I sat across the table from a leader I respected and listened to him explain the rationale for his actions. He explained and rationalized, but never apologized. He had made a mistake but I could see him struggling to own the failure. He could not bring himself to acknowledge the mistake and offer a sincere apology. I empathized with his struggle. It is one of life’s great challenges to acknowledge our mistakes, own them, learn from them and move on. It is much easier to blame and justify.
Since that encounter, I have ruminated about the role of failure in my life journey and it dawned on me that I have never become good at anything that I did not first fail miserably to accomplish. Eating, walking, talking, spelling, writing, speaking, relationships, driving, managing my time… this list could go on for many pages. In each of these areas of my life, failure was the precursor to success. It would be fair to say that my willingness to persevere in the face of consistent and repeated failure has been the single most important catalyst in the flawed, but growing, man and leader I am becoming.
Unfortunately, failure is often traumatic and stressful. I don’t like failure. It makes me uncomfortable. It embarrasses me. Many of us dedicate much of our adult life to avoiding failure or blaming others for our failure. We often shape our work and life decisions to avoid the appearance of failure. We avoid relationships that have potential for failure or discomfort. We avoid evaluation that might reveal areas for growth. Additionally, when we do fail it is often extremely difficult to own up to it. How much energy have you spent trying to cover up your failures in the past year?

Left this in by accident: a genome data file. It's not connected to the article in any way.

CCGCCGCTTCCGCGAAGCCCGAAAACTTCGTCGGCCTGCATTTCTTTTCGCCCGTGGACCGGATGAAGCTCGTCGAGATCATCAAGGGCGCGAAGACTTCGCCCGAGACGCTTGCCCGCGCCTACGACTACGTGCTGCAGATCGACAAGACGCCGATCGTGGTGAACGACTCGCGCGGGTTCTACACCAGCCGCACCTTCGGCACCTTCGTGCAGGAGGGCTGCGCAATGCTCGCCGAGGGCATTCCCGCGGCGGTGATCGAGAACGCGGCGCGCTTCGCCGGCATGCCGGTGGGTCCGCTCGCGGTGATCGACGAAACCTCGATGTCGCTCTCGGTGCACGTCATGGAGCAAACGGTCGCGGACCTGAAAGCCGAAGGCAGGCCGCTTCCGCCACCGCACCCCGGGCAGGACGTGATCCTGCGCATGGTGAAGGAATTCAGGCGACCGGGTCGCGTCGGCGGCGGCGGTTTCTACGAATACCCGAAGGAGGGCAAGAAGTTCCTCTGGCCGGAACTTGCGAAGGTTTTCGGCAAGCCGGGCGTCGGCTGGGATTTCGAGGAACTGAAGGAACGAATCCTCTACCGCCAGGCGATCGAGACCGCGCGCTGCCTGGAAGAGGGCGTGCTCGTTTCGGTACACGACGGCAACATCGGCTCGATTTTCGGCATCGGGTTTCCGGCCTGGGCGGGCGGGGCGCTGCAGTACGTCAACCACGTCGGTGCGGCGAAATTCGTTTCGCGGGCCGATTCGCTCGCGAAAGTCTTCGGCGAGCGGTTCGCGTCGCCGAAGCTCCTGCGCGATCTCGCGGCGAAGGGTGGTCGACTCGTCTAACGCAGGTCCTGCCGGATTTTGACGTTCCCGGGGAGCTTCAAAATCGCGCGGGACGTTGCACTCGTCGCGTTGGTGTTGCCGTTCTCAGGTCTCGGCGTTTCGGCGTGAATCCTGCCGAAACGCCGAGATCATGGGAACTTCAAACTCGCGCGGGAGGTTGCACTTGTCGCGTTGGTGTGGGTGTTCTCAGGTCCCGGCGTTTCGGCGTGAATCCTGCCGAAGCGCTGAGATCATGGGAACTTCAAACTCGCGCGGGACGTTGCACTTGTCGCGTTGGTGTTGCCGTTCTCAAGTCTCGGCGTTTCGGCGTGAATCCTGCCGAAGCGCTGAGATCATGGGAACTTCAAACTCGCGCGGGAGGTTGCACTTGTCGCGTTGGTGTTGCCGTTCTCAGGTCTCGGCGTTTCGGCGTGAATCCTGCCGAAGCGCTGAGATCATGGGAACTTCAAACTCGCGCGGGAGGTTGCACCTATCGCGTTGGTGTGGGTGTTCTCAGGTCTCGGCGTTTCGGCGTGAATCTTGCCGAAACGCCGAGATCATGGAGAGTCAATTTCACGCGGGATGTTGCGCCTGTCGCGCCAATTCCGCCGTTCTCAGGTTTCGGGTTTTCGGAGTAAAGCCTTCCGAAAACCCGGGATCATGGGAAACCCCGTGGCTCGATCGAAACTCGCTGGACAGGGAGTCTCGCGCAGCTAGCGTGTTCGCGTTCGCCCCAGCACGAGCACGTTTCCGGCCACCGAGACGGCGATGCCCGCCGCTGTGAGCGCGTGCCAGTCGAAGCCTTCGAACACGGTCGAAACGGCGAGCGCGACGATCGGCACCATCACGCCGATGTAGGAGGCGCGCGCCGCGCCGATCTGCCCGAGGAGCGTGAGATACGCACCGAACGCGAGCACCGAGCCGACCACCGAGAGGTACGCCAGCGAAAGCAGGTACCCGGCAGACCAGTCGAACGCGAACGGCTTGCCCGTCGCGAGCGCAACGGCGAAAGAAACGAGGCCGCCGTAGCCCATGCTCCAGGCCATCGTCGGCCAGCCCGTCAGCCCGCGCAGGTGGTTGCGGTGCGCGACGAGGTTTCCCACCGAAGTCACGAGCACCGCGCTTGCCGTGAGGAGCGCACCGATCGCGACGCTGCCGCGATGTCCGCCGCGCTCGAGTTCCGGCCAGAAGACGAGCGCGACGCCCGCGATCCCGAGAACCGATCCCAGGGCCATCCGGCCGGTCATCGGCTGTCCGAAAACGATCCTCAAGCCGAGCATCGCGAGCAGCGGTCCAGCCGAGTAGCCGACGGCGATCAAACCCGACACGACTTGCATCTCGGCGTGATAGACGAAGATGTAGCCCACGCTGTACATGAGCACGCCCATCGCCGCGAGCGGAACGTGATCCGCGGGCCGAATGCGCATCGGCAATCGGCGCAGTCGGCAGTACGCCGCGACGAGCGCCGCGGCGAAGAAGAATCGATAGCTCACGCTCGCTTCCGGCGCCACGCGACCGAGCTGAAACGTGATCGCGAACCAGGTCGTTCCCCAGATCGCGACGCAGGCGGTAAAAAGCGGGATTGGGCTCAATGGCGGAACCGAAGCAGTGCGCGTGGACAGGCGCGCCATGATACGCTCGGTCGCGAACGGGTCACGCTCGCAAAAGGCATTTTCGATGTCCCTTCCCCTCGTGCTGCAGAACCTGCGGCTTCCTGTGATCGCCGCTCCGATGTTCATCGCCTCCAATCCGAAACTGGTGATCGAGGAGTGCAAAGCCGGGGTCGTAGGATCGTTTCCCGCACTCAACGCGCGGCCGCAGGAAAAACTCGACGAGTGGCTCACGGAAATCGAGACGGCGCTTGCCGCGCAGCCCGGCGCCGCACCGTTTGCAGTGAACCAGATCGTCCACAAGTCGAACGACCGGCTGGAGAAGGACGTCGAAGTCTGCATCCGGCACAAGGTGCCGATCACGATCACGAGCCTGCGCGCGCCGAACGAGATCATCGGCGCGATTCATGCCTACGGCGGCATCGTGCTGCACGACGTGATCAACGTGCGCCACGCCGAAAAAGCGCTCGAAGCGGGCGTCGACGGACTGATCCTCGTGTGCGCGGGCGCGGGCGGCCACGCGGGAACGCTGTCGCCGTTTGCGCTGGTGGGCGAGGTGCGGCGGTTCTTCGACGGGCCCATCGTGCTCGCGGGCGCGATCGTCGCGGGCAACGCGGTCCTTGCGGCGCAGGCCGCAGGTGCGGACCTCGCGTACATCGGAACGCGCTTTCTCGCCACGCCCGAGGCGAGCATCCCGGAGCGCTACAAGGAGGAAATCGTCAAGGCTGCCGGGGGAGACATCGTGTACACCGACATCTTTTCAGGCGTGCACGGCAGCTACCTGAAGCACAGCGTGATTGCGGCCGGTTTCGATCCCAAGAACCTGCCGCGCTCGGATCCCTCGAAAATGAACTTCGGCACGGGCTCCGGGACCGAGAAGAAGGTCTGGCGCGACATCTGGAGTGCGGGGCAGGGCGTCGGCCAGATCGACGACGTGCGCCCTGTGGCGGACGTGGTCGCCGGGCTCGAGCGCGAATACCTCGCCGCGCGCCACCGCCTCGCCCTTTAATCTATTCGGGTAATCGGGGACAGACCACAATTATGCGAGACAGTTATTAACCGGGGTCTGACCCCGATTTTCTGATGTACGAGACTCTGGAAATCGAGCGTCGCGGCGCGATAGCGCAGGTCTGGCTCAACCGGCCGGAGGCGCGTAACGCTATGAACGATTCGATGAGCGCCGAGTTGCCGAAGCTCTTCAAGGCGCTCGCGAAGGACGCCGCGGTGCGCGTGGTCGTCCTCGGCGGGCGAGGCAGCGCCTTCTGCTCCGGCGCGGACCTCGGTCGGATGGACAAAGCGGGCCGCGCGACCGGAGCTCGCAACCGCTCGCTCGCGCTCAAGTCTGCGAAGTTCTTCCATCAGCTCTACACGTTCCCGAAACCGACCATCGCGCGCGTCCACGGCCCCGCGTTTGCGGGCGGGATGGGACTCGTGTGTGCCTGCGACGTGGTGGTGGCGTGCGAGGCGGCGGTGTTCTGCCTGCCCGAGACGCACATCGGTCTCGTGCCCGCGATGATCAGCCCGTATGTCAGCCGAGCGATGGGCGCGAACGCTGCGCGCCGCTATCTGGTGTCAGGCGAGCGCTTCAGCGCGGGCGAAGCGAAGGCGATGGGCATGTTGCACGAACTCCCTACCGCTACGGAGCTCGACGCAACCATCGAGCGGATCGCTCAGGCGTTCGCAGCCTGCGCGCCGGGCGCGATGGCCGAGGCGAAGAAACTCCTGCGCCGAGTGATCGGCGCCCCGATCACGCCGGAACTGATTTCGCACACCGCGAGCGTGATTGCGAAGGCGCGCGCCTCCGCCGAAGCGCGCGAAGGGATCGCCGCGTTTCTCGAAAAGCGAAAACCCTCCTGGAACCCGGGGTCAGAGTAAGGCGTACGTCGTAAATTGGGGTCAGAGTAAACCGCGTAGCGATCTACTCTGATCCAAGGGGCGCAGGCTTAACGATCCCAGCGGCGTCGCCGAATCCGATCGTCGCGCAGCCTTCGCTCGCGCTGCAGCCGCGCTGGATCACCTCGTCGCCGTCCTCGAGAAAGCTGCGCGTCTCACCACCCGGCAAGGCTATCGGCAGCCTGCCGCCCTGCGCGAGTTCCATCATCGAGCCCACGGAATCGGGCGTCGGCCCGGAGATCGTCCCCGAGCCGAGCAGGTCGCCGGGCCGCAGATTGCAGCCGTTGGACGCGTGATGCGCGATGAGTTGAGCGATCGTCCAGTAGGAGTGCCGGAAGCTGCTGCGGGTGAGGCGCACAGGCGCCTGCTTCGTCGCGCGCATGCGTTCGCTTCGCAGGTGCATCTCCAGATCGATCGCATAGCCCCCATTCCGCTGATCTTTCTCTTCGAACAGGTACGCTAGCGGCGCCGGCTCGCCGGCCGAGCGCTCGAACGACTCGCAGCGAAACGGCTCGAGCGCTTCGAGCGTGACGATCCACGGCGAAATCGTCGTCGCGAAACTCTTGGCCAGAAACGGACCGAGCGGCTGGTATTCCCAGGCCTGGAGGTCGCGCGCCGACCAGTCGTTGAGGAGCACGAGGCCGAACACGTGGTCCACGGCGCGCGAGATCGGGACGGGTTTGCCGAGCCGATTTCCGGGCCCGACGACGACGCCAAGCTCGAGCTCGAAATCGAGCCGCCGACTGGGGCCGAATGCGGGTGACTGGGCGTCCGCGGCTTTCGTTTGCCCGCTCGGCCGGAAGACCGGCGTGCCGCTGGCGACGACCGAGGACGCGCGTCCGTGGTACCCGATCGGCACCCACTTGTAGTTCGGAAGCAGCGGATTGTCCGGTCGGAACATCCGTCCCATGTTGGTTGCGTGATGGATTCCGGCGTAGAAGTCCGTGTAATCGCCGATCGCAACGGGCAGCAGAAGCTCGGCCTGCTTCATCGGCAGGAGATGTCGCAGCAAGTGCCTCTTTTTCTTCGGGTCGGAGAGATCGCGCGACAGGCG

So, if failure is critical to our growth journey and yet all of us hate to fail, how can we integrate a helpful “theology” of failure into our leadership? Let me offer a few observations I have made in my journal over the last months. These are not fully formed thoughts, nor are they definitive. I would be interested to hear your perspective if time and opportunity would allow.
- It is reasonable to respond to pre-failure and post-failure in very distinct ways. As humans, we are predisposed to passionately dislike failure. It is right and helpful to be motivated toward excellence by our dislike for failure. This makes us better workers, parents, spouses, and humans. However, when we have failed it is crucial to pivot away from our distaste for failure and embrace it as a friend. Failure that has occurred is our friend and teacher to the same extent that future failure is our enemy. This is a hard balance to find and sustain. Too many of us spend inordinate amounts of time and energy trying to hide our mistakes in the false hope that this activity will fool those around us.
- I believe that our capacity for growth correlates directly with our ability to correctly handle the emotional, relational and spiritual aspects of our failures. Could it be that as we age and our growth plateaus, that it’s not because we lack intelligence or skill but because of our growing desire to avoid failure? While there is a reasonable expectation that adults would fail less than children, that same expectation misapplied hinders our capacity to grow as we age.
How would it change the way you lead at home and work if you were to view your failures as stepping-stones to your success? How would it change your ministry if you were able to authentically embrace your mistakes? How would it change your preaching if you were to use each sermon as an opportunity to grow as a communicator? How much time do you spend trying to rationalize, blame or hide mistakes and failures? Perhaps the greatest message of the Gospel is that we are defined by our failures only as long as we keep them hidden. In the light of God’s grace, failures become stepping-stones toward our growth and God’s glory.